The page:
Priapus: personification of the creative force

Mercurius-Priapus. Français : Mercurius-Priapus- circa 50 and circa 79. Heald at the Naples National Archaeological Museum. US Public Domain.
Priapus- between circa 50 and 79 AD. Naples National Archaeological Museum. US Public Domain.

 

The phallus, as the generative member, holds great importance in psychic life. Carl Jung says:

“The psychic life-force, the libido, symbolizes itself… through phallic symbols” (para. 297)

Phallus, like fire and the sun, “symbolize the libido” (para 298). These libido symbols are expressions and representations of the life force. As Coleridge says, the symbol “partakes of the reality which it renders intelligible.” The fire, the sun and the phallus are symbols of libido in precisely that sense.

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Tom Thumb: personification of the creative force

Tom_Thumb_1888
Front cover of Tom Thumb, Cock Robin Series, McLoughlin Bro. New York, 1888. US public domain via wikimedia
According to Carl Jung, Tom Thumb is a personification of the creative force. Jung says:

“We know that Tom Thumbs, dactyls, and Cabiri… are personifications of creative forces… Thus the creative dwarfs toil away in secret; the phallus also working in darkness, begets a living being” (CW5, para. 180)

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Phanes: archetypal image of the creative force

Phanes, Francesco de Rossi, Il Salviati--16th century
Phanes, Francesco de Rossi, Il Salviati–16th century. US public domain via wikimedia
Phanes is an ancient image of the creative force. In the image above we see Phanes: eagle’s wings, cloven feet, of both sexes. A serpent coils round him, crowning his head, encircling an egg engulfed in fire.   He stands on fire, hair of fire.  He holds fire in one hand and a staff in the other, encircled by the Zodiac.  On his chest we see the goat, the lion, and the ram.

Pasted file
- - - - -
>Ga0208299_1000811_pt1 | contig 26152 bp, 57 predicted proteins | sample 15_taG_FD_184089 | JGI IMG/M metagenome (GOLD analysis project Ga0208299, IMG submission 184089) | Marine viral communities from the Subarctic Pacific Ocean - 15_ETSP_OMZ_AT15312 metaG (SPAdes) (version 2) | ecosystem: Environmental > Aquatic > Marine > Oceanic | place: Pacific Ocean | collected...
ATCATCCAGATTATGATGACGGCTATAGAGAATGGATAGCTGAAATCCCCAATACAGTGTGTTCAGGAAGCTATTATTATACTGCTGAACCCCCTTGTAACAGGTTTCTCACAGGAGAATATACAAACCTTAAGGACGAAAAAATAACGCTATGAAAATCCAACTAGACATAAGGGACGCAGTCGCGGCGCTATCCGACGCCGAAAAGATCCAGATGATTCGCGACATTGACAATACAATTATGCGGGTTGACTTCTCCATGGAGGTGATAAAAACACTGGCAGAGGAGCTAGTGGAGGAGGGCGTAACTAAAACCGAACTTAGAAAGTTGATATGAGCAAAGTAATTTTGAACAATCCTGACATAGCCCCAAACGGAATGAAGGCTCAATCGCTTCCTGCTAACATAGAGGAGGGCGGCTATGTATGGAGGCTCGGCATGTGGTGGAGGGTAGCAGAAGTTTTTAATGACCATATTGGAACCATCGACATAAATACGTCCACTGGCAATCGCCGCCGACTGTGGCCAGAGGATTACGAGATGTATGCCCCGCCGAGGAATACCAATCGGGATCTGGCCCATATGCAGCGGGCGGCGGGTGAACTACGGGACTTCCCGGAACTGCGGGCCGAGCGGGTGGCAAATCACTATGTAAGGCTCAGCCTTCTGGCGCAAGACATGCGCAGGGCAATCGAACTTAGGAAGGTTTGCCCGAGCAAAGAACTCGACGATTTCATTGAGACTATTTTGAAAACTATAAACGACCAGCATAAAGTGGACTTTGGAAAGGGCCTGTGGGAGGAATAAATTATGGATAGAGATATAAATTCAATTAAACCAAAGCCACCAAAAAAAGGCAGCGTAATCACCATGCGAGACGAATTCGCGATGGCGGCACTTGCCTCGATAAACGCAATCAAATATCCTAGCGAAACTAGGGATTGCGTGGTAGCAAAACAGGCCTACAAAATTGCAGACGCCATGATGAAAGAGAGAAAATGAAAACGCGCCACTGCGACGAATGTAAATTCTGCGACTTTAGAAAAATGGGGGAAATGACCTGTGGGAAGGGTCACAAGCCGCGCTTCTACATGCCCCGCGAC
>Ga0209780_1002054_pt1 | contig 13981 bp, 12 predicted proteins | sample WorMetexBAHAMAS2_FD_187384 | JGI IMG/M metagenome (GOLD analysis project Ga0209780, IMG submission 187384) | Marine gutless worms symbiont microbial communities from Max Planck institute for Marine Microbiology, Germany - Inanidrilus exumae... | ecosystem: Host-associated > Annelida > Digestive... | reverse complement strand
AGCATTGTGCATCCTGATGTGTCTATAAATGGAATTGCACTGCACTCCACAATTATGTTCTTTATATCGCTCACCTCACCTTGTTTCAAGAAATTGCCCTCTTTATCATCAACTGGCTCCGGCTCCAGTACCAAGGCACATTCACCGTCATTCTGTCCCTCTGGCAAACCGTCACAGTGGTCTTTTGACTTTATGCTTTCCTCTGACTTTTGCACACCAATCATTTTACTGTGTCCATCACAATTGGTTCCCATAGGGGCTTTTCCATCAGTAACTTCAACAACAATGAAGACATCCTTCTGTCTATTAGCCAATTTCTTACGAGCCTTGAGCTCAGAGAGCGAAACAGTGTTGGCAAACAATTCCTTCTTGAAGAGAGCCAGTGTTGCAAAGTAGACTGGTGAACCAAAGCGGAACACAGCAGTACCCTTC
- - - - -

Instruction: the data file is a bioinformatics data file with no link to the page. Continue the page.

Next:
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Snake Dreams: instinct, energy, life force

 

An historical, geographical, commercial, and philosophical view of the United States of America, and of the European settlements in America and the West-Indies
Year: 1796 (1790s)
Winterbotham, William Zoology. US Pulic Domain via Wikimedia

A Dream:

“I am up in the hills and looking for a place to camp. The hills are golden-colored, rolling, as you would find in Northern California. I am walking along the hilltops for a while and then I come to a cave. I peek inside the cave and I see a little old hermit. I say to the hermit, “Hello.” And I ask, “Is there a place to camp up here upon the hilltops?” The hermit says, “No!” I look around and I say, “But there is so much room up here in the golden hills.” Then, as I am looking around, I see that at the entrance of the cave, there is a hill and the hill is the head of a huge snake. I shift my perspective and look into the distance: seeing that this snake spans into the distance, running for many miles over the hilltops.”

In the dream, we find the image of cave. In the Upanishads, a cave is found in the depths of the heart. In there, in the cave of the heart, the cosmic Self is discovered. The Katha Upanishad (1.11-13) says “he [the cosmic Self] dwells in the cave [of the heart] of all beings.”

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Lingam: the companion of the chthonic mother

Linga and Shiva of Parashurameshvara temple of Gudimallam, Andhra Pradesh, India Shunga 1st century BC sandstone. US public Domain via wikimedia.
Linga and Shiva of Parashurameshvara temple of Gudimallam, Andhra Pradesh, India Shunga 1st century BC sandstone. US public Domain via wikimedia.

In Archetypes of the Collective Unconscious, Carl Jung notes that “the companion to the chthonic mother is the ithyphallic Hermes or a lingam.” He adds “In India this symbol is of the highest spiritual significance” [1]

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